Leaving New Orleans is a somber experience. After a week full of excitement flying to anywhere else doesn’t sound appealing. At first I was not excited about going to New Orleans because I had been there before on a similar trip. But one thing is for sure, every trip is different. I could go to the same place twenty times in NOLA and each time it is a tad bit different.
The city itself is engaging. Locals and beggars invite you to join in on their act. Usually at the end hinting, not so subtly, that this is their livelihood. That line always makes tourists jingle their wallets and little harder. I could spend days in the heart of the French Quarter feasting off the entertainment and talent of New Orleanians.
There are bad sides too. I smelled more weed, alcohol, and unusual body odor than I would ever like to again. I got a lot of unwanted sexual attention and comments from not so friendly looking men. Homeless people are scattered on each corner throughout the city. I hate looking them in the eye and walking on, but some of them I recognized the year before. Doing the same trick year after year. I don’t know them. I don’t know their story, but if I did that would feel more comfortable giving them money. But I never really know what they will do with the $5 I hand them. There are some honest musicians, magicians, and artists. There are also thieves, beggars, and criminals. I am just careful and aware and I am just fine.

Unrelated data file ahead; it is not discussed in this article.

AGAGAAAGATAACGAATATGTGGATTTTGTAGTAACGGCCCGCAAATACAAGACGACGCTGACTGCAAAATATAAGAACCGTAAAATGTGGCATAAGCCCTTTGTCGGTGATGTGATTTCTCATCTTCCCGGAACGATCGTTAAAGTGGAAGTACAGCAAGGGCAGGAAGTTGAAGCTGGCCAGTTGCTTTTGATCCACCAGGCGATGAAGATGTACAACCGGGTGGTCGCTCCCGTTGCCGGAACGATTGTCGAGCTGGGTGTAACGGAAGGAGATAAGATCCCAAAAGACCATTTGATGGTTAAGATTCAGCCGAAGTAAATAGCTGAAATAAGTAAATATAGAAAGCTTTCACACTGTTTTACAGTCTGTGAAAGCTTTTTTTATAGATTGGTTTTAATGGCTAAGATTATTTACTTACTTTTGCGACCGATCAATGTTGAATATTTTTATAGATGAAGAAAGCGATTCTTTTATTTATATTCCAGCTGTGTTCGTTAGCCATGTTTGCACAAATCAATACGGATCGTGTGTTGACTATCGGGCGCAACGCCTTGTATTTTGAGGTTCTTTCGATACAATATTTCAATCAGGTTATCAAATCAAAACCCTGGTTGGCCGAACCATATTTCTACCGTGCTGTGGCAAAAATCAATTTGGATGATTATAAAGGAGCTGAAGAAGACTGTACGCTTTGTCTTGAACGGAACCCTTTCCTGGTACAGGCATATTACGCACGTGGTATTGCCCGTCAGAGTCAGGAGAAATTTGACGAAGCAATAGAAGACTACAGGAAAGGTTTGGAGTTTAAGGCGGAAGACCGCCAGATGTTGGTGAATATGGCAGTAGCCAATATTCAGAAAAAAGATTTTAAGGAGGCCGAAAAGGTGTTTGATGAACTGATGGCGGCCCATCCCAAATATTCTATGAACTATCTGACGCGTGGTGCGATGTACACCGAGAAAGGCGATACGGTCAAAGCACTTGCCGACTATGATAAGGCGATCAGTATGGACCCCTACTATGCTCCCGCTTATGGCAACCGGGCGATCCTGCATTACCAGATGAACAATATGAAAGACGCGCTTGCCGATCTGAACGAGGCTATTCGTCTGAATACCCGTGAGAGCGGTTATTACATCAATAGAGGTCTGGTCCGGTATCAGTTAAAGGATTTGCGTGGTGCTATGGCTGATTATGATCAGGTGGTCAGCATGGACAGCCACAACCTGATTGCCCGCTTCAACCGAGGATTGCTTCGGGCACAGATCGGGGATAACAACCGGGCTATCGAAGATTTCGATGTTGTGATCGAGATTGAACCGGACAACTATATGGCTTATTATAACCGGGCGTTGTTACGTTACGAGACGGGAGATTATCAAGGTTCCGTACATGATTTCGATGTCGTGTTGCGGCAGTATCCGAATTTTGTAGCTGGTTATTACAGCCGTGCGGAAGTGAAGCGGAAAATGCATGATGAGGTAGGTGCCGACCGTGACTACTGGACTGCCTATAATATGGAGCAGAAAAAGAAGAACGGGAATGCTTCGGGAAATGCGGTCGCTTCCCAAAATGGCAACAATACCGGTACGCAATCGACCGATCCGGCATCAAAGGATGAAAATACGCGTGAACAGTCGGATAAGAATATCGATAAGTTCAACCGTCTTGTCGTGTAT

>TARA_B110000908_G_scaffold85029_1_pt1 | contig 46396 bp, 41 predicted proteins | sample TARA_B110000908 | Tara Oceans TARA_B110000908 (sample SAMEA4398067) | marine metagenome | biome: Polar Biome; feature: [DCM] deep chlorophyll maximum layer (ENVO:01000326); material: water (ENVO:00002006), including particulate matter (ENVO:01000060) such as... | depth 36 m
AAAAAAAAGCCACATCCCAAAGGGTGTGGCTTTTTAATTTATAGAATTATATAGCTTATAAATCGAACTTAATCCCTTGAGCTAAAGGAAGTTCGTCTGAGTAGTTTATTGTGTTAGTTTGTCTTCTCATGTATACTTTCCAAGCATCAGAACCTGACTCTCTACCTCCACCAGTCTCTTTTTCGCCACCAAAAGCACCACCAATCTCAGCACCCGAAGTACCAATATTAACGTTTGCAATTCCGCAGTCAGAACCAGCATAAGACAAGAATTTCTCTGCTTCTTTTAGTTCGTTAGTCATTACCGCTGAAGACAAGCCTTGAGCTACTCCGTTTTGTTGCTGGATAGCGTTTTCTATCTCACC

On Bourbon Street there are several things to stay away from. First, people will try to coerce you into giving them money. A girl wearing little clothing and a ton of makeup, grabbed my elbow hard. She said, “Come here baby. Don’t be scared I am not going to rape you or anything. Come take a shot with me”. She forcefully tried to pull me into the closest bar. At the time I was not twenty one and eagerly refused. I walked on with my friends, but the way that she pulled my arm was intense.
Another girlfriend of mine was not too far behind me and the same girl pulled the trick on her. Next thing I knew she was taking shots with a strange girl with little clothes and a lot of makeup. The real kicker was when the girl made my friend buy her shots also. The total was $26. The girl threatened to get the cops if she didn’t pay.
A similar time one of the guys in my group was surrounded by about eight guys. One of them was trying to sell his mixtape for $15. It was terrifying. Of course he didn’t want the mixtape but he also didn’t want to get a black eye so he threw him a twenty. I say all that to say, walk away immediately. I have learned to spot these people. If they ask you to “come here” or “take a picture with me” just walk away. They also say lines like ” I don’t sell anything”. Yet, they hand you a hat and try to tell you to make a donation of $15. If anyone tries to hand you anything do NOT take it. They will try to make you pay for it. A man puts beads around my neck, the tried to make me pay $2. I hurled it off my neck and into his hand.No thank you.